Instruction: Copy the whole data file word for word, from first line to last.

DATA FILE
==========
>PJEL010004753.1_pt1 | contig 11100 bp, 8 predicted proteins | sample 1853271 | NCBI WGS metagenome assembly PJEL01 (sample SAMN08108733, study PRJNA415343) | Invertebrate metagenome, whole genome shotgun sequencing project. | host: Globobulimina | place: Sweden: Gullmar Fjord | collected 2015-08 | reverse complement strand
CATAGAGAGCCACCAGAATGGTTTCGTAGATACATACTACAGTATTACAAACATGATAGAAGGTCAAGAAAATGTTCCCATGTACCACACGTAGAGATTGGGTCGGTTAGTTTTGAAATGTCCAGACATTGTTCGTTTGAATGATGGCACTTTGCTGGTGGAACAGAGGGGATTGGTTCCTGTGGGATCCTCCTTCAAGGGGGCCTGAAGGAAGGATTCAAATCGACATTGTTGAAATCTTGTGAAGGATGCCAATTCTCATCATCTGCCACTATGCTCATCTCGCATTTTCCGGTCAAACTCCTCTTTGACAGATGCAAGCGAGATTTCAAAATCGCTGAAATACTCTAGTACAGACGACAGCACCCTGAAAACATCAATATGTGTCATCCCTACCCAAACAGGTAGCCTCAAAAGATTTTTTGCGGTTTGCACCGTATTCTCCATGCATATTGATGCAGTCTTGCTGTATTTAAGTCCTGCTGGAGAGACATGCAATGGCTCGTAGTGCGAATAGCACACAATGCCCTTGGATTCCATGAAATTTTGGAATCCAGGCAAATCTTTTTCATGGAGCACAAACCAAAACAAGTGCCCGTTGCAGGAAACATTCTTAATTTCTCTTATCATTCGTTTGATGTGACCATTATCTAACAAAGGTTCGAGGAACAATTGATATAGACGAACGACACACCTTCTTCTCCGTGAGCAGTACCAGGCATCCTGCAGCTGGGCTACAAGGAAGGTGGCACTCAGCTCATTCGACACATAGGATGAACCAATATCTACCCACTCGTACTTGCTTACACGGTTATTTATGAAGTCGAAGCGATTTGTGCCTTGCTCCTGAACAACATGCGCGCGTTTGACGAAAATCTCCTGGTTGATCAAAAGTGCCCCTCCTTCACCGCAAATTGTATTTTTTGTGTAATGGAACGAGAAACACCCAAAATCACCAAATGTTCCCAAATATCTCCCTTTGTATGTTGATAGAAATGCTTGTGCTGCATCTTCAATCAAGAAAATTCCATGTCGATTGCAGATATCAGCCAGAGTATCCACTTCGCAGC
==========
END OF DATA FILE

>PJEL010004753.1_pt1 | contig 11100 bp, 8 predicted proteins | sample 1853271 | NCBI WGS metagenome assembly PJEL01 (sample SAMN08108733, study PRJNA415343) | Invertebrate metagenome, whole genome shotgun sequencing project. | host: Globobulimina | place: Sweden: Gullmar Fjord | collected 2015-08 | reverse complement strand
CATAGAGAGCCACCAGAATGGTTTCGTAGATACATACTACAGTATTACAAACATGATAGAAGGTCAAGAAAATGTTCCCATGTACCACACGTAGAGATTGGGTCGGTTAGTTTTGAAATGTCCAGACATTGTTCGTTTGAATGATGGCACTTTGCTGGTGGAACAGAGGGGATTGGTTCCTGTGGGATCCTCCTTCAAGGGGGCCTGAAGGAAGGATTCAAATCGACATTGTTGAAATCTTGTGAAGGATGCCAATTCTCATCATCTGCCACTATGCTCATCTCGCATTTTCCGGTCAAACTCCTCTTTGACAGATGCAAGCGAGATTTCAAAATCGCTGAAATACTCTAGTACAGACGACAGCACCCTGAAAACATCAATATGTGTCATCCCTACCCAAACAGGTAGCCTCAAAAGATTTTTTGCGGTTTGCACCGTATTCTCCATGCATATTGATGCAGTCTTGCTGTATTTAAGTCCTGCTGGAGAGACATGCAATGGCTCGTAGTGCGAATAGCACACAATGCCCTTGGATTCCATGAAATTTTGGAATCCAGGCAAATCTTTTTCATGGAGCACAAACCAAAACAAGTGCCCGTTGCAGGAAACATTCTTAATTTCTCTTATCATTCGTTTGATGTGACCATTATCTAACAAAGGTTCGAGGAACAATTGATATAGACGAACGACACACCTTCTTCTCCGTGAGCAGTACCAGGCATCCTGCAGCTGGGCTACAAGGAAGGTGGCACTCAGCTCATTCGACACATAGGATGAACCAATATCTACCCACTCGTACTTGCTTACACGGTTATTTATGAAGTCGAAGCGATTTGTGCCTTGCTCCTGAACAACATGCGCGCGTTTGACGAAAATCTCCTGGTTGATCAAAAGTGCCCCTCCTTCACCGCAAATTGTATTTTTTGTGTAATGGAACGAGAAACACCCAAAATCACCAAATGTTCCCAAATATCTCCCTTTGTATGTTGATAGAAATGCTTGTGCTGCATCTTCAATCAAGAAAATTCCATGTCGATTGCAGATATCAGCCAGAGTATCCACTTCGCAGC